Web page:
• John Gee and John A. Tvedtnes, "Ancient Manuscripts Fit Book of Mormon Pattern," Insights 19:2 (February 1999): 4–5.off-site
  • William J. Hamblin, "Reformed Egyptian," FARMS Featured Papers, 1995. off-site
  • William J. Hamblin, "Reformed Egyptian," FARMS Review 19/1 (2007): 31–35. off-site wiki
  • William J. Hamblin, "Review of Archaeology and the Book of Mormon by Jerald and Sandra Tanner," FARMS Review of Books 5/1 (1993): 250–272. off-site
  • Paul Y. Hoskisson and Michael D. Rhodes, "Ancient Semitic in Egyptian Pyramids?," Journal of Book of Mormon Studies 16/1 (2007). [74–75] link
  • Stephen D. Ricks, "Language and Script in the Book of Mormon," Insights 12 no. 3 (March 1992), 2. direct off-site
  • John L. Sorenson, "Digging into the Book of Mormon: Our Changing Understanding of Ancient America and Its Scripture, Part 2," Ensign (October 1984), 17.off-site
  • Stephen D. Ricks and John A. Tvedtnes, "Jewish and Other Semitic Texts Written in Egyptian Characters," Journal of Book of Mormon Studies 5/2 (1996). [156–163] link
  • John A. Tvedtnes and Matthew Roper, "One Small Step (Review of: The New Mormon Challenge: Responding to the Latest Defenses of a Fast-Growing Movement)," FARMS Review 15/1 (2003): 147–199. off-site

For parallels between Joseph Smith's "Anthon Transcript" characters and Egyptian writing see:

  • Ariel Crowley, "The Anthon Transcript," Improvement Era, vol. 45, no. 1, January 1842; ibid., vol. 45, no. 2, February 1942; ibid., vol. 45, no. 3, March 1942.
Video
Print
  • Carl H. Jones, "The 'Anthon Transcript' and Two Mesoamerican Cylinder Seals," Newsletter and Proceedings of the Society for Early Historical Archaeology, no. 122, September 1970, 1-8.
  • Hugh W. Nibley, Since Cumorah, 2nd edition, (Vol. 7 of the Collected Works of Hugh Nibley), edited by John W. Welch, (Salt Lake City, Utah : Deseret Book Company ; Provo, Utah : Foundation for Ancient Research and Mormon Studies, 1988), 149. ISBN 0875791395.GL direct link
  • John L. Sorenson, "Digging into the Book of Mormon: Part 2," Ensign, October 1984, 17
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Source(s) of the criticism
Critical sources
  • “Mormonism,” New York Weekly Messenger and Young Men’s Advocate (29 April 1835). Reprinted from The Pioneer (Rock Springs, Illinois), March 1835. off-site
  • John Ankerberg and John Weldon, Everything You Ever Wanted to Know about Mormonism (Eugene, OR: Harvest House, 1992), 294-5
  • Origen Bachelor, Mormonism Exposed Internally and Externally (New York: Privately Published, 1838), 26. off-site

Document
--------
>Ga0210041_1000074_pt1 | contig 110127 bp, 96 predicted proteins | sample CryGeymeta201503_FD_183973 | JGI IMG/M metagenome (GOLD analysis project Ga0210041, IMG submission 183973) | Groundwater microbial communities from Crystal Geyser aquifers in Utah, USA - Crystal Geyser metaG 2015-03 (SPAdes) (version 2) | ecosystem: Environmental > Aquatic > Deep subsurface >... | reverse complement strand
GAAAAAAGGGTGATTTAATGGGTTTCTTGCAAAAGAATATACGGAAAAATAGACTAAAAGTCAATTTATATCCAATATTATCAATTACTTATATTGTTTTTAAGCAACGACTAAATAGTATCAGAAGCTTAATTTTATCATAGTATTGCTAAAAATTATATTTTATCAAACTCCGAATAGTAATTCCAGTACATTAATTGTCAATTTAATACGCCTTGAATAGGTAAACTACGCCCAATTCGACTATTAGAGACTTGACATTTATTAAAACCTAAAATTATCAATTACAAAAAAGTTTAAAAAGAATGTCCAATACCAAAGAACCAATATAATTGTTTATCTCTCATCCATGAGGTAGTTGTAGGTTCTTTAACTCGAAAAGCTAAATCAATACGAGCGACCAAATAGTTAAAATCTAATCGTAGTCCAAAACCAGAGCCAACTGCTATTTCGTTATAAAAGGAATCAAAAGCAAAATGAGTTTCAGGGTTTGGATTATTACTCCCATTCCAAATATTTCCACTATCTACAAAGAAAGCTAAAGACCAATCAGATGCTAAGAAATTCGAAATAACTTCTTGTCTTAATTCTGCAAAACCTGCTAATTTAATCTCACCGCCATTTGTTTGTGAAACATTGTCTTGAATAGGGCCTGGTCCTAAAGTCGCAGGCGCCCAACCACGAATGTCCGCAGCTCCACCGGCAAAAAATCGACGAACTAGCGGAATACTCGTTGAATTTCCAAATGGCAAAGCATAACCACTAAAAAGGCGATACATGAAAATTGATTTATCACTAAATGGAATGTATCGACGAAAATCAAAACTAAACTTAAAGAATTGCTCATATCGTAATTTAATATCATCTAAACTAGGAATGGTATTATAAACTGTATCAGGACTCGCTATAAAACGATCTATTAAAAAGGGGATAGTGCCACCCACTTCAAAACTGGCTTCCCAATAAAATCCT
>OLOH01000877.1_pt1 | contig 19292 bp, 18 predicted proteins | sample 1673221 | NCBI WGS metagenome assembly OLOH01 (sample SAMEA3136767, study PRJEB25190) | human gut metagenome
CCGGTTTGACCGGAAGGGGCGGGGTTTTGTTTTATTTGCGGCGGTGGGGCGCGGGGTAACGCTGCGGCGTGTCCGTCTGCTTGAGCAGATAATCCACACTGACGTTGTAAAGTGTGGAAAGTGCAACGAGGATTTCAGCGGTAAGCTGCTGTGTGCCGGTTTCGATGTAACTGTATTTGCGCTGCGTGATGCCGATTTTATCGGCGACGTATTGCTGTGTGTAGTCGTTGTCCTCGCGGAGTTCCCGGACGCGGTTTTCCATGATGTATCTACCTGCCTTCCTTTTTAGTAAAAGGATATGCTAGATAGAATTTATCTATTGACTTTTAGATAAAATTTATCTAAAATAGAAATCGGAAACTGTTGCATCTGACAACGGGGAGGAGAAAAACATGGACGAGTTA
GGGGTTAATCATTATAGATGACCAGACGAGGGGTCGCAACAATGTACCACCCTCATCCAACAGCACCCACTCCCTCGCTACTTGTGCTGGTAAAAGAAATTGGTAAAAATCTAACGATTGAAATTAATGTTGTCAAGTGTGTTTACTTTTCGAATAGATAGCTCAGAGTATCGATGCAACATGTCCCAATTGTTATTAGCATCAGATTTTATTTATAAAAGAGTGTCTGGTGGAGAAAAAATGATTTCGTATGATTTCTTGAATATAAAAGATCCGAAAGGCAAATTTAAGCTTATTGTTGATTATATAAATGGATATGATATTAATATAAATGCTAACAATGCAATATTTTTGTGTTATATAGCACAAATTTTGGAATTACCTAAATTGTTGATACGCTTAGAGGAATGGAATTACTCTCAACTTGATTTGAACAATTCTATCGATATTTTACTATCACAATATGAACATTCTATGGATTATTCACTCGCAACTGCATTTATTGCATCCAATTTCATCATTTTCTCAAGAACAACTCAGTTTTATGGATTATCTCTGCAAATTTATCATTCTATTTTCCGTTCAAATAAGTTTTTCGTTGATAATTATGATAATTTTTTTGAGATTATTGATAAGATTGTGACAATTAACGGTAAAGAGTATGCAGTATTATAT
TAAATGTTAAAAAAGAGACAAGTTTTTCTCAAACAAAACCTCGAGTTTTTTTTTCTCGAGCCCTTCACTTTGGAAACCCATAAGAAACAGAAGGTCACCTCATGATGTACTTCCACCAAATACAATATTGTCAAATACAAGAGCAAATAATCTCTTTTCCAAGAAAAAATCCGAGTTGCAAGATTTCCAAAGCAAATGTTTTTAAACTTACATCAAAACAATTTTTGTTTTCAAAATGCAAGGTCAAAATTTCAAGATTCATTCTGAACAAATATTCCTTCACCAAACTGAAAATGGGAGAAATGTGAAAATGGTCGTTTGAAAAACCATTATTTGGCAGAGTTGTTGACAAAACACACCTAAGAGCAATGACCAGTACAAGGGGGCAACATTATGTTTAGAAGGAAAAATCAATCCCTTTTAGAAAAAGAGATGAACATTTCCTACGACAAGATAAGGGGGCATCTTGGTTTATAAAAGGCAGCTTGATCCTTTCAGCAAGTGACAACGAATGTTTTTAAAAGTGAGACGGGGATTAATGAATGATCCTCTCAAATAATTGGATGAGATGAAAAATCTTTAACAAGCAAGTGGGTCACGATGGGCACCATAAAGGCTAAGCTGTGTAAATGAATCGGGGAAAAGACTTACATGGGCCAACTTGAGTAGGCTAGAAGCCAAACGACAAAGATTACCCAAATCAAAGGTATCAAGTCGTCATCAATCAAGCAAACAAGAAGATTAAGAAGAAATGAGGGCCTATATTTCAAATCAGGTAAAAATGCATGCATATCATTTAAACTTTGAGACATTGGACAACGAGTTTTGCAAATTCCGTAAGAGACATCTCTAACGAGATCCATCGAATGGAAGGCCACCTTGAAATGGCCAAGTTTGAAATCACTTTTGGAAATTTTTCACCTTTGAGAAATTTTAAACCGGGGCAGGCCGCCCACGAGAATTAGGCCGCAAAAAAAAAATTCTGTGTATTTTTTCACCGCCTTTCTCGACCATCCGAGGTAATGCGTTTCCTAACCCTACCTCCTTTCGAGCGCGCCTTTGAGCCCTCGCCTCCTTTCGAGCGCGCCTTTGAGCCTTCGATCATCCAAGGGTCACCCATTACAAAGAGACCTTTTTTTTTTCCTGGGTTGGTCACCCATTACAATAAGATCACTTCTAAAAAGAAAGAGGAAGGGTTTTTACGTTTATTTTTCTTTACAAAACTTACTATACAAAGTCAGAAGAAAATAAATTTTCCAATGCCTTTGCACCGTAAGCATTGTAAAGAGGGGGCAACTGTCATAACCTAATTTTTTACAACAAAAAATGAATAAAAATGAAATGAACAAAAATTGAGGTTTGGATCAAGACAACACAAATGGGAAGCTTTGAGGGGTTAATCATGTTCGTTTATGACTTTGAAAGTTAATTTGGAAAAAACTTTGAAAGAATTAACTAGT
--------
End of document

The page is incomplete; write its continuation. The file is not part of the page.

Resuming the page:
• Francis J. Beckwith, Carl Mosser, et al., The New Mormon Challenge: Responding to the Latest Defenses of a Fast-Growing Movement (Grand Rapids, Mich. : Zondervan, 2002),
  • Contender Ministries, Questions All Mormons Should Ask Themselves. Answers
  • Alexander Campbell, Delusions (Boston: Benjamin H. Greene, 1832), p. 94of original; originally published in Millennial Harbinger 2 (7 February 1831): 85–96. off-site O. Cowdery reply #1 #2 Full title
  • Marvin W. Cowan, Mormon Claims Answered, (Salt Lake City: Utah Lighthouse Ministry, 1997 [original self-published, 1975]), chapter 4.
  • Hank Hanegraaff, The Mormon Mirage: Seeing Through the Illusion of Mainstream Mormonism (Charlotte, NC: Christian Research Institute, 2008), ?.
  • Eber D. Howe, Mormonism Unvailed (Painesville, OH, 1834), 268–. (Affidavits examined) off-site
  • James H. Hunt, Mormonism: Embracing the Origin, Rise and Progress of the Sect (St. Louis: Ustick and Davies, 1844), 12. off-site
  • John Hyde, Mormonism : Its Leaders and Designs, 2nd ed., (New York: W.P. Fetridge & Co., 1857), 216
  • Walter Martin, The Kingdom of the Cults (Revised) (Minneapolis: Bethany House Publishers, 1997), 187, n10; 199. ( Index of claims )
  • Grant H. Palmer, An Insider's View of Mormon Origins (Salt Lake City: Signature Books, 2002) 57. ( Index of claims )
  • Philanthropist of Chester County, Mormonism Unmasked, Showed to be an Impious Imposture, and Mr. Bennett’s Reply Answered and Refuted (Philadelphia: T. K. & P. G. Collins, 1840), 6. off-site Response
  • Latayne Colvett Scott, The Mormon Mirage : a former Mormon tells why she left the church (Grand Rapids : Zondervan Pub. House, 1979), 63-4
  • Jerald and Sandra Tanner, Archaeology and the Book of Mormon (Salt Lake City, UT: Utah Lighthouse Ministry, 1969; reprinted with second appendix, 1972), 17–19.
  • Jerald and Sandra Tanner, The Changing World of Mormonism (Moody Press, 1979), 141-145.( Index of claims )
  • Jerald and Sandra Tanner, Mormonism—Shadow or Reality?, 5th edition, (Salt Lake City: Utah Lighthouse Ministry, 1987), 97–125, 125A, 125G.
  • Kurt Van Gorden, Mormonism (Grand Rapids: Zondervan, 1995), 8, footnote 7
  • Wilhelm Wyl, Mormon Portraits Volume First: Joseph Smith the Prophet, His Family and Friends (Salt Lake City: Tribune Printing and Publishing Co., 1886), 196 footnote.

Notes

  1. William J. Hamblin, "Palestinian Hieratic," Interpreter blog (1 Sept 2012).
  2. William J. Hamblin, "Reformed Egyptian," FARMS Review 19/1 (2007): 31–35. off-site wiki
  3. John Gee and John A. Tvedtnes, "Ancient Manuscripts Fit Book of Mormon Pattern," Insights 19:2 (February 1999): 4–5.off-site
  4. Stephen D. Ricks and John A. Tvedtnes, "Jewish and Other Semitic Texts Written in Egyptian Characters," Journal of Book of Mormon Studies 5/2 (1996). [156–163] link
  5. Daniel C. Peterson, "Chattanooga Cheapshot, or The Gall of Bitterness (Review of Everything You Ever Wanted to Know about Mormonism by John Ankerberg and John Weldon)," FARMS Review of Books 5/1 (1993): 1–86. off-site
  6. Ankerberg and Weldon, 294.
  7. A Little Talk, Between John Robinson and his Master about Mormonism, Shewing its Origin, Absurdity, and Impiety (Bedford: W. White, 1840), 1–8. off-site